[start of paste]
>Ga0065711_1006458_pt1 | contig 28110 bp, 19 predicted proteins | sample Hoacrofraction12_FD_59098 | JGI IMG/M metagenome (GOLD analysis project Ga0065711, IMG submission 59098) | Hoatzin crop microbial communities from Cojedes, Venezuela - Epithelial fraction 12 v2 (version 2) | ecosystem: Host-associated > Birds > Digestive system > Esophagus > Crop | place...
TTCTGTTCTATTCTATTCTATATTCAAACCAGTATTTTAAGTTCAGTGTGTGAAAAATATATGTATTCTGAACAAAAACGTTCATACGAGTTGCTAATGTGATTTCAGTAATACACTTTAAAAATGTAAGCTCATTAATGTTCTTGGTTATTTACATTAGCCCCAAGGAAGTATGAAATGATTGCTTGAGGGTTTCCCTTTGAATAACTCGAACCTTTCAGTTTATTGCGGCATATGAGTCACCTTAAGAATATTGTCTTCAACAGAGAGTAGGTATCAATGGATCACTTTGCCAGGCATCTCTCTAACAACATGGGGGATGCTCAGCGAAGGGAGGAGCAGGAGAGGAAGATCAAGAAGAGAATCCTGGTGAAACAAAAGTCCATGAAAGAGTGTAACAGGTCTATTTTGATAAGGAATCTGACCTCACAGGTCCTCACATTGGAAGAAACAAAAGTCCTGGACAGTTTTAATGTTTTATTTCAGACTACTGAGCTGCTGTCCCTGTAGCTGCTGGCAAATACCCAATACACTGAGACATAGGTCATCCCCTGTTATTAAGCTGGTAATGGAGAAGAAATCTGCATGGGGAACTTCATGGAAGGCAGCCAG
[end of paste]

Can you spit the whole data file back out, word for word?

>Ga0065711_1006458_pt1 | contig 28110 bp, 19 predicted proteins | sample Hoacrofraction12_FD_59098 | JGI IMG/M metagenome (GOLD analysis project Ga0065711, IMG submission 59098) | Hoatzin crop microbial communities from Cojedes, Venezuela - Epithelial fraction 12 v2 (version 2) | ecosystem: Host-associated > Birds > Digestive system > Esophagus > Crop | place...
TTCTGTTCTATTCTATTCTATATTCAAACCAGTATTTTAAGTTCAGTGTGTGAAAAATATATGTATTCTGAACAAAAACGTTCATACGAGTTGCTAATGTGATTTCAGTAATACACTTTAAAAATGTAAGCTCATTAATGTTCTTGGTTATTTACATTAGCCCCAAGGAAGTATGAAATGATTGCTTGAGGGTTTCCCTTTGAATAACTCGAACCTTTCAGTTTATTGCGGCATATGAGTCACCTTAAGAATATTGTCTTCAACAGAGAGTAGGTATCAATGGATCACTTTGCCAGGCATCTCTCTAACAACATGGGGGATGCTCAGCGAAGGGAGGAGCAGGAGAGGAAGATCAAGAAGAGAATCCTGGTGAAACAAAAGTCCATGAAAGAGTGTAACAGGTCTATTTTGATAAGGAATCTGACCTCACAGGTCCTCACATTGGAAGAAACAAAAGTCCTGGACAGTTTTAATGTTTTATTTCAGACTACTGAGCTGCTGTCCCTGTAGCTGCTGGCAAATACCCAATACACTGAGACATAGGTCATCCCCTGTTATTAAGCTGGTAATGGAGAAGAAATCTGCATGGGGAACTTCATGGAAGGCAGCCAG